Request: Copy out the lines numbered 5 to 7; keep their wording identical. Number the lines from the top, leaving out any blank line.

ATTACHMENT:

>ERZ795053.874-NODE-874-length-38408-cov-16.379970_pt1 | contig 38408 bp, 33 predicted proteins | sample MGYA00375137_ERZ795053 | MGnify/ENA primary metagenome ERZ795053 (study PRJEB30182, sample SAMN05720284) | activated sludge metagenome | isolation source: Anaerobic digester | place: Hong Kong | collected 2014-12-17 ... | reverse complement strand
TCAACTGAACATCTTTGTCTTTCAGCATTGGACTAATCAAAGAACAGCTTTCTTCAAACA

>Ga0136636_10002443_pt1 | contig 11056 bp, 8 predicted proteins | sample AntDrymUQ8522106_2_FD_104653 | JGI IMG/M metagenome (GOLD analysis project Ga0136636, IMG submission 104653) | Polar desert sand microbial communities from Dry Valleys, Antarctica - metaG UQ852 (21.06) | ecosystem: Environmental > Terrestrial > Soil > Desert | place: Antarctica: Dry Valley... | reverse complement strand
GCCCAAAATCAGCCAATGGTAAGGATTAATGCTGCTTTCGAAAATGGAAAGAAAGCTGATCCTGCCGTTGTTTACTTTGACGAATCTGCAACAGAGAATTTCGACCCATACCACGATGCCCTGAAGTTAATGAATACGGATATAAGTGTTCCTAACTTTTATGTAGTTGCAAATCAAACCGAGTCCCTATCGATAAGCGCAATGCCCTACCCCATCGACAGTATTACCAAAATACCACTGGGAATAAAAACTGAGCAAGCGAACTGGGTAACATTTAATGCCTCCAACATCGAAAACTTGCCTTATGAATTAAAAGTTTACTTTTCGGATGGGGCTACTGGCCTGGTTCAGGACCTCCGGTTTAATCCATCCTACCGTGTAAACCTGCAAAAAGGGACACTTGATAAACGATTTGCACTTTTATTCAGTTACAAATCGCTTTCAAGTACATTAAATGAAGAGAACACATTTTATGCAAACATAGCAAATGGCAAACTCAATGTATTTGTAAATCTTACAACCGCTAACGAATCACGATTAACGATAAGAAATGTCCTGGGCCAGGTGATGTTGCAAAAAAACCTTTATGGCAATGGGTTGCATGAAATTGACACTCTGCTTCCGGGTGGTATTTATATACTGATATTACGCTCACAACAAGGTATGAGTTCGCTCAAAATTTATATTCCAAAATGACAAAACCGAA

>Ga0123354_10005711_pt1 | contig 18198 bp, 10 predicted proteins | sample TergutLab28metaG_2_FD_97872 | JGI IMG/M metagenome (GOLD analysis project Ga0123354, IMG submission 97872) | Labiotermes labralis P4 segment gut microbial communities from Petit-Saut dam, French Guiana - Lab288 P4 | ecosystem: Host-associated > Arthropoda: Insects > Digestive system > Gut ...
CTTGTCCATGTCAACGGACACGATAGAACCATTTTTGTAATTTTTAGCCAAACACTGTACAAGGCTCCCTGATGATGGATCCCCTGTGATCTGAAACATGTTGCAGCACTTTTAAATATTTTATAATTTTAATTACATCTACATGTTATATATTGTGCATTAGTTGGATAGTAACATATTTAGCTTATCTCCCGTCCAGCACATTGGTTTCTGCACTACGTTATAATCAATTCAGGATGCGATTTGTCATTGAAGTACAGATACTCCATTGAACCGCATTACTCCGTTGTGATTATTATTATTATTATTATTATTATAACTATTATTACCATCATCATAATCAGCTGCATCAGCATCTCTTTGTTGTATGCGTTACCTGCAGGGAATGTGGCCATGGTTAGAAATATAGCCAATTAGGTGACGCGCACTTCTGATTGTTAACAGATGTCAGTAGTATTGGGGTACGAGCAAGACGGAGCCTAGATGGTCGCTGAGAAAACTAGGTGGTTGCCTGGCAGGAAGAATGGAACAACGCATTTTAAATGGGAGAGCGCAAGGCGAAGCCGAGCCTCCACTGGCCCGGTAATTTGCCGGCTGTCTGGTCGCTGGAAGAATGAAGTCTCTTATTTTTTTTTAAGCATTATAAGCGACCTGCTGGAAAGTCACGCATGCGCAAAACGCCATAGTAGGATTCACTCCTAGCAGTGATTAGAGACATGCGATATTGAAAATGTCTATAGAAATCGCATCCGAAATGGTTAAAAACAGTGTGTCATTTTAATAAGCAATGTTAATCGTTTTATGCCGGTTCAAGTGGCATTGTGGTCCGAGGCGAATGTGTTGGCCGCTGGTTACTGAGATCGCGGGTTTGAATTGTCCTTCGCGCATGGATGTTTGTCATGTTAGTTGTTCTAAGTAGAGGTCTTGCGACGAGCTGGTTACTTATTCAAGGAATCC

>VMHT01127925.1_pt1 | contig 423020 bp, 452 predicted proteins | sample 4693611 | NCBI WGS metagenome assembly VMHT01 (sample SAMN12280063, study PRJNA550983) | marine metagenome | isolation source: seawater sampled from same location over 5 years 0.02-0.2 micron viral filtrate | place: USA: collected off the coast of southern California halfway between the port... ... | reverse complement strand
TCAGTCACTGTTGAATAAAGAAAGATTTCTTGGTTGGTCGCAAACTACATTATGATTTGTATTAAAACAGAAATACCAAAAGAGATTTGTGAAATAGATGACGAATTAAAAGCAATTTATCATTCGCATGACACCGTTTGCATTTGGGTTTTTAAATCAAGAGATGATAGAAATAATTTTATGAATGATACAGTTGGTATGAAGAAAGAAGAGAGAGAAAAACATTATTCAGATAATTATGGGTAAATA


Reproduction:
>Ga0123354_10005711_pt1 | contig 18198 bp, 10 predicted proteins | sample TergutLab28metaG_2_FD_97872 | JGI IMG/M metagenome (GOLD analysis project Ga0123354, IMG submission 97872) | Labiotermes labralis P4 segment gut microbial communities from Petit-Saut dam, French Guiana - Lab288 P4 | ecosystem: Host-associated > Arthropoda: Insects > Digestive system > Gut ...
CTTGTCCATGTCAACGGACACGATAGAACCATTTTTGTAATTTTTAGCCAAACACTGTACAAGGCTCCCTGATGATGGATCCCCTGTGATCTGAAACATGTTGCAGCACTTTTAAATATTTTATAATTTTAATTACATCTACATGTTATATATTGTGCATTAGTTGGATAGTAACATATTTAGCTTATCTCCCGTCCAGCACATTGGTTTCTGCACTACGTTATAATCAATTCAGGATGCGATTTGTCATTGAAGTACAGATACTCCATTGAACCGCATTACTCCGTTGTGATTATTATTATTATTATTATTATTATAACTATTATTACCATCATCATAATCAGCTGCATCAGCATCTCTTTGTTGTATGCGTTACCTGCAGGGAATGTGGCCATGGTTAGAAATATAGCCAATTAGGTGACGCGCACTTCTGATTGTTAACAGATGTCAGTAGTATTGGGGTACGAGCAAGACGGAGCCTAGATGGTCGCTGAGAAAACTAGGTGGTTGCCTGGCAGGAAGAATGGAACAACGCATTTTAAATGGGAGAGCGCAAGGCGAAGCCGAGCCTCCACTGGCCCGGTAATTTGCCGGCTGTCTGGTCGCTGGAAGAATGAAGTCTCTTATTTTTTTTTAAGCATTATAAGCGACCTGCTGGAAAGTCACGCATGCGCAAAACGCCATAGTAGGATTCACTCCTAGCAGTGATTAGAGACATGCGATATTGAAAATGTCTATAGAAATCGCATCCGAAATGGTTAAAAACAGTGTGTCATTTTAATAAGCAATGTTAATCGTTTTATGCCGGTTCAAGTGGCATTGTGGTCCGAGGCGAATGTGTTGGCCGCTGGTTACTGAGATCGCGGGTTTGAATTGTCCTTCGCGCATGGATGTTTGTCATGTTAGTTGTTCTAAGTAGAGGTCTTGCGACGAGCTGGTTACTTATTCAAGGAATCC

>VMHT01127925.1_pt1 | contig 423020 bp, 452 predicted proteins | sample 4693611 | NCBI WGS metagenome assembly VMHT01 (sample SAMN12280063, study PRJNA550983) | marine metagenome | isolation source: seawater sampled from same location over 5 years 0.02-0.2 micron viral filtrate | place: USA: collected off the coast of southern California halfway between the port... ... | reverse complement strand